Wednesday, November 19, 2014

Charles C.W. Cooke visits Canada's oil sands production facilities, and he is impressed by the operation. But not so much by the protestors:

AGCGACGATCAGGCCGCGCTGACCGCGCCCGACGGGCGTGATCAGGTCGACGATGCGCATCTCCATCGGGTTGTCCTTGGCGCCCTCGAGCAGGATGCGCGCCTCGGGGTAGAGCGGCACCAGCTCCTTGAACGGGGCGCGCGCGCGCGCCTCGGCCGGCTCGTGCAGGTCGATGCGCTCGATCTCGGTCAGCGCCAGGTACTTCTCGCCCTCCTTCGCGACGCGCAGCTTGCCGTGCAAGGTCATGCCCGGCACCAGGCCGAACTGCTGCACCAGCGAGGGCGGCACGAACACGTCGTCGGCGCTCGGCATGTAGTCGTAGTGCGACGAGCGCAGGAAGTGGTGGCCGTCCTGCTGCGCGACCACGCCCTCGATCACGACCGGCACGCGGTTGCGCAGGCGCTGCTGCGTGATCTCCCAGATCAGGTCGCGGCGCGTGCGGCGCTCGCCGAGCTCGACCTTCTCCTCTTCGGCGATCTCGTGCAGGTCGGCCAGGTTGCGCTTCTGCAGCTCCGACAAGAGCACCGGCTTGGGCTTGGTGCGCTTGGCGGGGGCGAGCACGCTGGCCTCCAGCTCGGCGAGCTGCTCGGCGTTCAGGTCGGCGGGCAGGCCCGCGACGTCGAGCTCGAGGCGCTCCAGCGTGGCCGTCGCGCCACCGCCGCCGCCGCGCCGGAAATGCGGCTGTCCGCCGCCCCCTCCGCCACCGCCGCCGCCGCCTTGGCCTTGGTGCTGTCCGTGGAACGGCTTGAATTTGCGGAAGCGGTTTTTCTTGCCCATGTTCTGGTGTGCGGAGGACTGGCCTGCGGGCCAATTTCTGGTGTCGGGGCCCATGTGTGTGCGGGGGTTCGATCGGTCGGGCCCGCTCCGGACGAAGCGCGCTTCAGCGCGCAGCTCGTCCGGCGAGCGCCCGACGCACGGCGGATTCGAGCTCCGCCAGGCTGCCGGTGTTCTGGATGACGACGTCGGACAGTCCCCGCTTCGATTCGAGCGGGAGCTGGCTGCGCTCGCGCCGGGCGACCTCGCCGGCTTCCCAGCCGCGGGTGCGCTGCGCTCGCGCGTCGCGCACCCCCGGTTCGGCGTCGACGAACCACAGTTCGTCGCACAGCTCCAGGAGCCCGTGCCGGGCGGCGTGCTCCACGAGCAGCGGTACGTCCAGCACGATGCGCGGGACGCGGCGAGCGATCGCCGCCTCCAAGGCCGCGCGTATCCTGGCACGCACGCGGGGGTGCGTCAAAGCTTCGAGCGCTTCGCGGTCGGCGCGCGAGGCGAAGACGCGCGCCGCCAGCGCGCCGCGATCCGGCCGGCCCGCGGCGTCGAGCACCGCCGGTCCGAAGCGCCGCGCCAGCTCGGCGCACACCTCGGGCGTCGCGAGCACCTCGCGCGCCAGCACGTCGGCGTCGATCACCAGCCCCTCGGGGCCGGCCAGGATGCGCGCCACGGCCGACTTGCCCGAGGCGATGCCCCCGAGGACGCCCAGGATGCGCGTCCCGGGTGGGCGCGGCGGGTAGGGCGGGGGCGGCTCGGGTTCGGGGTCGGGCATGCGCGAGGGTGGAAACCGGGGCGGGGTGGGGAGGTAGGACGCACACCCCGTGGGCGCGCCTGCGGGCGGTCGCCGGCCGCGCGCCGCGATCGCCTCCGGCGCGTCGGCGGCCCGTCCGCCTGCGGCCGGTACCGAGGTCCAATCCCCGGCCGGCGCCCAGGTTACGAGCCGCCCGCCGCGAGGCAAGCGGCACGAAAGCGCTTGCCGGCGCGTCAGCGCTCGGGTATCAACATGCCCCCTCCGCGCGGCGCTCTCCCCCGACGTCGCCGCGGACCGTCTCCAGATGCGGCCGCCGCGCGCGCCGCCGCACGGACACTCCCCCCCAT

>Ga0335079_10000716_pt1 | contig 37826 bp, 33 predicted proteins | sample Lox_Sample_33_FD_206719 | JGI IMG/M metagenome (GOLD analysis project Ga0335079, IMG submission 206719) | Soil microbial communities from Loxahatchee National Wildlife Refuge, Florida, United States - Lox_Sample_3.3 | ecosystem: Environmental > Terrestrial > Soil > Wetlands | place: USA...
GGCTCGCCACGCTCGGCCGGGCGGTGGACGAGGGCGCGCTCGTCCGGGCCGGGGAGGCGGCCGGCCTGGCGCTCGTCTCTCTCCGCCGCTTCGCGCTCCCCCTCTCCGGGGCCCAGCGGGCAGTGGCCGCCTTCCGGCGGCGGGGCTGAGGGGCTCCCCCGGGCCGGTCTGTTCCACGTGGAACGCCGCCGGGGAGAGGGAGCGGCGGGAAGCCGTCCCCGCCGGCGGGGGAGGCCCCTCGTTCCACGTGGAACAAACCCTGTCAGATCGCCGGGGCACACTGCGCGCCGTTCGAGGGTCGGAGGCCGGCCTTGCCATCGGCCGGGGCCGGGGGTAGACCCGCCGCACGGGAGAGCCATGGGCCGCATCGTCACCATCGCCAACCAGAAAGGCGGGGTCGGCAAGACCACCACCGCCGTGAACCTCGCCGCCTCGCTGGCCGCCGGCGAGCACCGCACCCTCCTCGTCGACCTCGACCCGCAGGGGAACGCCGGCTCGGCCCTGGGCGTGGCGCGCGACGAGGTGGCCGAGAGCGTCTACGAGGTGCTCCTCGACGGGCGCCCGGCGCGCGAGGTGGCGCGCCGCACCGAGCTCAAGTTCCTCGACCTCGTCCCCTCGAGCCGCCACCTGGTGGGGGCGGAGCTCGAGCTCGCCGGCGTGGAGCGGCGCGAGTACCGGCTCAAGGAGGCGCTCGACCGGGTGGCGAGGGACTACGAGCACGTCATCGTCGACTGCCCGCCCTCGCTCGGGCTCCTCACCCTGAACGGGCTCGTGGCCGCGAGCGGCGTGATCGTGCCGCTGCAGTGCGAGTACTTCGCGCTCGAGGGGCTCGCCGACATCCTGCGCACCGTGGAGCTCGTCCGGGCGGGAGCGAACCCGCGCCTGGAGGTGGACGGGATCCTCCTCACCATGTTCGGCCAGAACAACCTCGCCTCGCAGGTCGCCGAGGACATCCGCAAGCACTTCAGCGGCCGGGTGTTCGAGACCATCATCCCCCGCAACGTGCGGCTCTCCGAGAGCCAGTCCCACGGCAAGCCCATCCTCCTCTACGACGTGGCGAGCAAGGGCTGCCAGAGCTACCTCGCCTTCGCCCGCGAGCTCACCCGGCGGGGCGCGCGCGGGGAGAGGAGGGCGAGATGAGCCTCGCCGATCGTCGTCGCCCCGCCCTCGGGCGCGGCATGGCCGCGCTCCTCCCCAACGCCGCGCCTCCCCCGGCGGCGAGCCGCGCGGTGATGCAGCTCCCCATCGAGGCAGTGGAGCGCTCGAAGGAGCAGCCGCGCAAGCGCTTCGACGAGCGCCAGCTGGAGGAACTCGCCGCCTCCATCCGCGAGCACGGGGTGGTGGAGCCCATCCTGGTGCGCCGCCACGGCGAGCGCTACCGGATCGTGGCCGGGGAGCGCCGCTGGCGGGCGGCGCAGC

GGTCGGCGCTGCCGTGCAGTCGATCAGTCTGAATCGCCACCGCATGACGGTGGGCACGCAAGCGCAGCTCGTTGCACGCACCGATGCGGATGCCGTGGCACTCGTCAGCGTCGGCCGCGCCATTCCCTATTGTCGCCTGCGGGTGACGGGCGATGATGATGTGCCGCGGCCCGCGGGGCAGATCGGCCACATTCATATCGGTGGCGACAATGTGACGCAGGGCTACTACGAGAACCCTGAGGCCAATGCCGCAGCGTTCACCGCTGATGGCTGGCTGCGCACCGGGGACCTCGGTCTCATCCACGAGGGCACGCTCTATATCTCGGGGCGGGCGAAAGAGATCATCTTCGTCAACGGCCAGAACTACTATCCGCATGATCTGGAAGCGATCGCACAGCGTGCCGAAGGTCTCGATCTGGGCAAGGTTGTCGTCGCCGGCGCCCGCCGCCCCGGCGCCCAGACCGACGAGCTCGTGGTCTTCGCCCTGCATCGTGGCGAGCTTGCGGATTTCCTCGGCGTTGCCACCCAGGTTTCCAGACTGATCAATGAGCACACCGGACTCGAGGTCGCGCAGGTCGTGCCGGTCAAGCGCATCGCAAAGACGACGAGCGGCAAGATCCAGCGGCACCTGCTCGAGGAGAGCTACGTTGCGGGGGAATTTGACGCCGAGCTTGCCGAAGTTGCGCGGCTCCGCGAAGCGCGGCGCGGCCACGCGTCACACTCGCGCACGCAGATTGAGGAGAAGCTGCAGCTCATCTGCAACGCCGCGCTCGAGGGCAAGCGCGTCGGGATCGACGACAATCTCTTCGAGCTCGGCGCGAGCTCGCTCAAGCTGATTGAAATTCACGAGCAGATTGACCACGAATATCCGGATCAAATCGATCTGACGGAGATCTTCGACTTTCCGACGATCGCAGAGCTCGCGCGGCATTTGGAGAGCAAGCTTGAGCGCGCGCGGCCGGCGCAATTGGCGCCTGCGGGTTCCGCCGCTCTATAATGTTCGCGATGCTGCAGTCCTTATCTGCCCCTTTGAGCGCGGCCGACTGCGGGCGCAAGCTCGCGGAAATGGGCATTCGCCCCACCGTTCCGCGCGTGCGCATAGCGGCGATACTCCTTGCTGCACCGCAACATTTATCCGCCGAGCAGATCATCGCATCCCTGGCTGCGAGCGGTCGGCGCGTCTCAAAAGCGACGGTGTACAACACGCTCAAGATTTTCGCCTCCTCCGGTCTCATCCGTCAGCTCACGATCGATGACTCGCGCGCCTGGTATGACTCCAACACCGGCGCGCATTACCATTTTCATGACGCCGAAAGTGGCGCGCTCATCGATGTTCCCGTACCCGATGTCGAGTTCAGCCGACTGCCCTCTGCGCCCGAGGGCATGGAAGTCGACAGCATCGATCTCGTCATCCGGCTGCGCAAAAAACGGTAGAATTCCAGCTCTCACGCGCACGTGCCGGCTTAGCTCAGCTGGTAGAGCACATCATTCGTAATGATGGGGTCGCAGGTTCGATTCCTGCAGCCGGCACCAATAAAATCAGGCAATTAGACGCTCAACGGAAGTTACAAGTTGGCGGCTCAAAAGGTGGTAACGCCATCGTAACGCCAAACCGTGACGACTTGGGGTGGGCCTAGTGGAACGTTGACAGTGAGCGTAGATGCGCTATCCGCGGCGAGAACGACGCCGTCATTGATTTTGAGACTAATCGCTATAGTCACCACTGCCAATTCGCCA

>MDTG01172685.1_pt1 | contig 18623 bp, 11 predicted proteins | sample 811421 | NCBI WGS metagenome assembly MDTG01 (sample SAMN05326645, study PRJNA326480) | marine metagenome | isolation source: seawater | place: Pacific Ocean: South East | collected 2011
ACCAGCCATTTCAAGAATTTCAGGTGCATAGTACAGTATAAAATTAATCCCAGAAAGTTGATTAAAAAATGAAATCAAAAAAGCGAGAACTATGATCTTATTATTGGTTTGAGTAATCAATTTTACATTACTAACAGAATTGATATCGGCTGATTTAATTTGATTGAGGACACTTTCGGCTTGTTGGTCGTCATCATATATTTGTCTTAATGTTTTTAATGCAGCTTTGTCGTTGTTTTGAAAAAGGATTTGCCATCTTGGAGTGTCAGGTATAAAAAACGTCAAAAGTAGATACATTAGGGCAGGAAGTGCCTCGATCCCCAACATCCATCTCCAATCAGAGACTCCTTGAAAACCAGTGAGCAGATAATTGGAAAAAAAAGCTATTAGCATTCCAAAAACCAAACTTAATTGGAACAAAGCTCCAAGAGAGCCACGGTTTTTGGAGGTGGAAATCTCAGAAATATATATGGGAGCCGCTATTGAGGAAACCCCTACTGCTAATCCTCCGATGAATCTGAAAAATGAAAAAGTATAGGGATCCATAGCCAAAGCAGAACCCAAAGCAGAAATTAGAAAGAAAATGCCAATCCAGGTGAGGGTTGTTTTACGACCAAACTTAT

In the hotel's bar on my final evening, I meet two environmentalist girls who are having dinner with the NBC TV crew. We strike up a conversation. Their lexicon is replete with insistent and earnest calls for "renewable energy" and for doing "something different." We must have a "conversation," they say. The "public must get involved!" One of them repeatedly insists that there needs to be a "compromise." I suggest that this "compromise" is precisely what has happened here: The province of Alberta allows private companies to operate within very strict guidelines and, if they break the rules, they lose their license to manufacture. She doesn't push back against this directly, but she is "worried" that oil production still has its "drawbacks." I agree in principle. After all, what doesn't? But I'm struck by the thought that she's striving for an impossible perfection and has chosen the wrong target.


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